The Muslim-ruled territories that he had his eyes on were Syria, northern Mesopotamia, Palestine, and Egypt. He was gradually fulfilling his aim, one territory at a time. By 1186, Saladin had conquered every Muslim territory that did not willingly join him. Now he was openly offending the crusaders and their army while starting the Saladin crusade of Islam.

Saladin wanted to rid the Middle East of all Franks, their orders, and their rules. He did not hide any offense and came at them full charge. Saladin’s army was loyal to him and did not hold back either.

As the Muslim states had their troubles, the states ruled by the Franks were also under great stress and turmoil. The holy city of Jerusalem was one of Saladin’s biggest targets, and the time had come that he rode for it.

Saladin and Jerusalem

The holy city of Jerusalem was under the rule of Baldwin IV. Baldwin was a crusader king and was prominently known as the Leper King. He was diagnosed with leprosy in his teenage years. His condition worsened when his father, King Amalric, died. As he had leprosy, he could not produce an heir for the throne.

The early death of Baldwin was imminent, and with no heir to the throne, Jerusalem was feared to succumb to a civil war. For this reason, Balwin IV chose his nephew, Baldwin V, the son of Sibylla, and Guy of Lusignan, as the rightful heir to the throne. Baldwin IV had a stepsister, Isabella, who laid claim to the throne.

The state of Jerusalem was in constant chaos. First, Baldwin IV died due to worsened leprosy, and Baldwin V became king. The young boy died early after his coronation, and the throne was left without an heir. At the same time, Saladin’s forces were advancing towards Jerusalem.

Saladin thought this time to be best as the kingship of Jerusalem was already under internal problems, so it would be easier to get control of the land. At this time, Balian of Ibelin, a crusader and stepfather of Isabella, was given hold of the crusader army. While Guy of Lusignan was made King of Jerusalem.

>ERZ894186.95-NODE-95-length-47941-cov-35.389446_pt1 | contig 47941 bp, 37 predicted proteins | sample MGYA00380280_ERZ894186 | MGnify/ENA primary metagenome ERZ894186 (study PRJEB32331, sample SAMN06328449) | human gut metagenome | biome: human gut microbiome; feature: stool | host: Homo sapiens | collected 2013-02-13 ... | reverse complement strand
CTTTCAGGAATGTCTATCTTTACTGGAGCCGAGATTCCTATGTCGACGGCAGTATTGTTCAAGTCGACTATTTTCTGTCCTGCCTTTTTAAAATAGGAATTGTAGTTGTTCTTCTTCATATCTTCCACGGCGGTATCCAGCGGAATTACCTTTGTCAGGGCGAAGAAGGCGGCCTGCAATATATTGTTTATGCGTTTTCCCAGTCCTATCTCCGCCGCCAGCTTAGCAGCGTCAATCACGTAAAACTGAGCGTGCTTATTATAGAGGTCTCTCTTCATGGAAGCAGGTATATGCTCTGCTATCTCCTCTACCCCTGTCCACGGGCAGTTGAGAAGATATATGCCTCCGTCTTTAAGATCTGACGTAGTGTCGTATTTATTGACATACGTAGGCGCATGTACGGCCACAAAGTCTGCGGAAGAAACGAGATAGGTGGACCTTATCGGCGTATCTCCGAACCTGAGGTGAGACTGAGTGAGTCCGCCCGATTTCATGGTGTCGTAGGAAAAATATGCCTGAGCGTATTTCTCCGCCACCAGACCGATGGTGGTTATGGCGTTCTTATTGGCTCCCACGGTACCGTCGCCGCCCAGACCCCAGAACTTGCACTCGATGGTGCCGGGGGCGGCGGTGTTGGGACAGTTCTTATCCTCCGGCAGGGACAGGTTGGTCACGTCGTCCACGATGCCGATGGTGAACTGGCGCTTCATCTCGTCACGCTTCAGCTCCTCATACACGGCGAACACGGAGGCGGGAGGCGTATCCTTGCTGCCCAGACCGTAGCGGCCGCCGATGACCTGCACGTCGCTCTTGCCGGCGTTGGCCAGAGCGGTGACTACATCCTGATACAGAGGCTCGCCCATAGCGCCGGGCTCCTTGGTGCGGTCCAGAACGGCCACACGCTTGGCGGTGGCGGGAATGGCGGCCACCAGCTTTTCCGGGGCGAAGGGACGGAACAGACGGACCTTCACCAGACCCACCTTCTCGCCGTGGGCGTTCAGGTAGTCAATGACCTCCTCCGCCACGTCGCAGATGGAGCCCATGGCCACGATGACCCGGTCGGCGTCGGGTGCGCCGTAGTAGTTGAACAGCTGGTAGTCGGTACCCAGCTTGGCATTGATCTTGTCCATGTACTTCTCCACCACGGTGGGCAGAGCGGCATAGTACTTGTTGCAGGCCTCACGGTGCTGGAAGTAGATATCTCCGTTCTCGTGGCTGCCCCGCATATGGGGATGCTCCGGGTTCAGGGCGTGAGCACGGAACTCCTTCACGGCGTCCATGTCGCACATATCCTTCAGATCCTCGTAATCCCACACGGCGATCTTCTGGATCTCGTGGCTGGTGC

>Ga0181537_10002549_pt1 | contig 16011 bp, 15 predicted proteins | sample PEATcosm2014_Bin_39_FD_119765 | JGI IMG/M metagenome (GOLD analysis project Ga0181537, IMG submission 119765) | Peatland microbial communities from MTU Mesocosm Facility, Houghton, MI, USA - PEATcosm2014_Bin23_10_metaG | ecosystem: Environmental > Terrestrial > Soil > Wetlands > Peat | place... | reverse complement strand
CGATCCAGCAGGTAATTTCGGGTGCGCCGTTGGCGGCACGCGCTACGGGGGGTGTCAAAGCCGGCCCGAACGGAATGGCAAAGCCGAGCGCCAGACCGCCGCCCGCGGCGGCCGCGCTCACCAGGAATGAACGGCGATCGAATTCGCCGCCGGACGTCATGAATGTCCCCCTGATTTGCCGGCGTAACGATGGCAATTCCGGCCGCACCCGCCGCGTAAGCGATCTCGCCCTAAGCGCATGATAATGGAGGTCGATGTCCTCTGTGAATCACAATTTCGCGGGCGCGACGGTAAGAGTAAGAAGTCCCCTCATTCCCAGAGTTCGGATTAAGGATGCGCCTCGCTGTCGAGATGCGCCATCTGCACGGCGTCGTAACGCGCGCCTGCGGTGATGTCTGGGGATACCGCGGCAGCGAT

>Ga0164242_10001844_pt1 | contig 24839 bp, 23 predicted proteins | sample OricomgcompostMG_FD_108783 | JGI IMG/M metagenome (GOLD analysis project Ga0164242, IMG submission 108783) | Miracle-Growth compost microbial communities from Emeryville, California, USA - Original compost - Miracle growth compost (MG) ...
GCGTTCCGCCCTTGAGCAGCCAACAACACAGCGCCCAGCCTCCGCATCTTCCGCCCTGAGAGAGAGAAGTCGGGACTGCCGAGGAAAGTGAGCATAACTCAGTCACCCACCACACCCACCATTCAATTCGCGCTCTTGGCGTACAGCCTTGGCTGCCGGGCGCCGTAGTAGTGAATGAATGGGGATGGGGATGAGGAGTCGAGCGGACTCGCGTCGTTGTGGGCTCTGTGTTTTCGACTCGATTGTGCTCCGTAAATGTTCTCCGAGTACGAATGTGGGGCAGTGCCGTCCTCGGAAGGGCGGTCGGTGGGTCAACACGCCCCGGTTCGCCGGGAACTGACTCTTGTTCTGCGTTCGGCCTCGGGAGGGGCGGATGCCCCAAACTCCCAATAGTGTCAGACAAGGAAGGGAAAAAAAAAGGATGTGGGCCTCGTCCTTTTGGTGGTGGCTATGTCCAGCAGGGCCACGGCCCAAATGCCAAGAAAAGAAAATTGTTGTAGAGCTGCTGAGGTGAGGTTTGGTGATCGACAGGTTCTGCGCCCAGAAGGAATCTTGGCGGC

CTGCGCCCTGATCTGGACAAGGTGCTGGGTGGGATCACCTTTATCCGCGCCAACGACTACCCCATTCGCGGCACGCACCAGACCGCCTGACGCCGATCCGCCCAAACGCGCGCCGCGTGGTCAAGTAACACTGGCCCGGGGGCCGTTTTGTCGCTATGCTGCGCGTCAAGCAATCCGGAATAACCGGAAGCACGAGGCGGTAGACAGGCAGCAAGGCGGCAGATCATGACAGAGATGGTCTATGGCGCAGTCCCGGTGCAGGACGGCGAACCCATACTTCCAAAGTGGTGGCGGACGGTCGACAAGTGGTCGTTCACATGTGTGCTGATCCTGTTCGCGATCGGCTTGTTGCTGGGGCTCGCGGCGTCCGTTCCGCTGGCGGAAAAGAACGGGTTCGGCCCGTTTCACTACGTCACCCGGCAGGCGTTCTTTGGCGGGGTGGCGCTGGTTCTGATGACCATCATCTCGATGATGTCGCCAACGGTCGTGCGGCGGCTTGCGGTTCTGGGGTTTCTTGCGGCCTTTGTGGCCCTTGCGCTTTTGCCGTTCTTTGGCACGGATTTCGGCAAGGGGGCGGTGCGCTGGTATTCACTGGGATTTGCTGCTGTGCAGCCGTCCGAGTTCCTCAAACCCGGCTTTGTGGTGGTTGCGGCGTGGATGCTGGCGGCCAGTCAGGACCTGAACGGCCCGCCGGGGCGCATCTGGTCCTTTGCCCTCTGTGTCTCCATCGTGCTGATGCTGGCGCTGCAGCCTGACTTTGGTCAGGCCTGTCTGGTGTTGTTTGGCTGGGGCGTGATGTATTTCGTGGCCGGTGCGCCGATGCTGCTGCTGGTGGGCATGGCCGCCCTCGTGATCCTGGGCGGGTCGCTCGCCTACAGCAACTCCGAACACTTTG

Battle of Hattin

Jerusalem was under a civil war. After the death of the child, King Baldwin V, the old debate of who the real heir to the throne is rose again. The individuals involved in the chaos had very little idea that Saladin was waiting for an optimum chance when he could attack Franks in Jerusalem and gain control. The tipping point was when Guy’s allies offended a Muslim caravan passing by Jerusalem.

The Battle of Hattin, also known as the Battle of Horns of Hattin, was between the armies of Saladin and King Guy. The Saladin’s army had about 30000 warriors, whereas the opposition had around 20000 men.

The battle had a clear result: Saladin won. The only thing standing between him and the throne of Jerusalem were some impregnable walls.

These walls were being guarded by Balian. Saladin asked Balian to give up as their king Guy was already captured by Saladin and his army. Balian used his diplomatic powers and negotiated with Saladin.

As a result, Saladin agreed to spare the lives of war prisoners. Saladin took Jerusalem in 1187, and the Balian of Ibelin went to Tripoli.

With this victory, Saladin gained control and power over most of the Middle East, making it predominantly a Sunni Muslim-governed continent. In addition to this, Franks were forced to leave and retire to their homeland.

The orders and knighthoods created by the Franks were also asked to relocate or diminish. But this was not the end of Franks as most of them regrouped and started the Third Crusade.

The Third Crusade

When the crusader leaders of other lands got to know what had happened in Jerusalem, they were furious. The leaders of important Christian states got together and laid the foundation of the Third Crusade. The important figures in this foundation were Frederick I “Barbarossa,” the German king and Holy Roman Emperor, King Philip II of France, and Richard I “the Lionheart” of England.

The main aim of the Third crusade was to demolish the Muslim rule first in Jerusalem and then in the Middle East. The crusaders started their journey from Tyre. They were capturing small towns one by one. In 1911, they reached Acre and captured it successfully. With Acre in their control, they also confiscated a large part of Saladin’s naval force and equipment.

This was a big blow to Saladin and his rule. He marched on for Acre. The crusader leaders of the Third crusade and Saladin could see the damage a war would do to both parties. It was in favor of both sides that they came to a truce. And this is exactly what happened.

In 1192, Saladin and Richard the Lionheart of England signed a truce. This truce ended the Third Crusade. Historians often regard the relationship between Saladin and Richard as peculiar. They were the leaders of two great armies then why did they agree to a truce. The answer might lie in the fact that they both had high regard for each other and mutual respect, nothing more.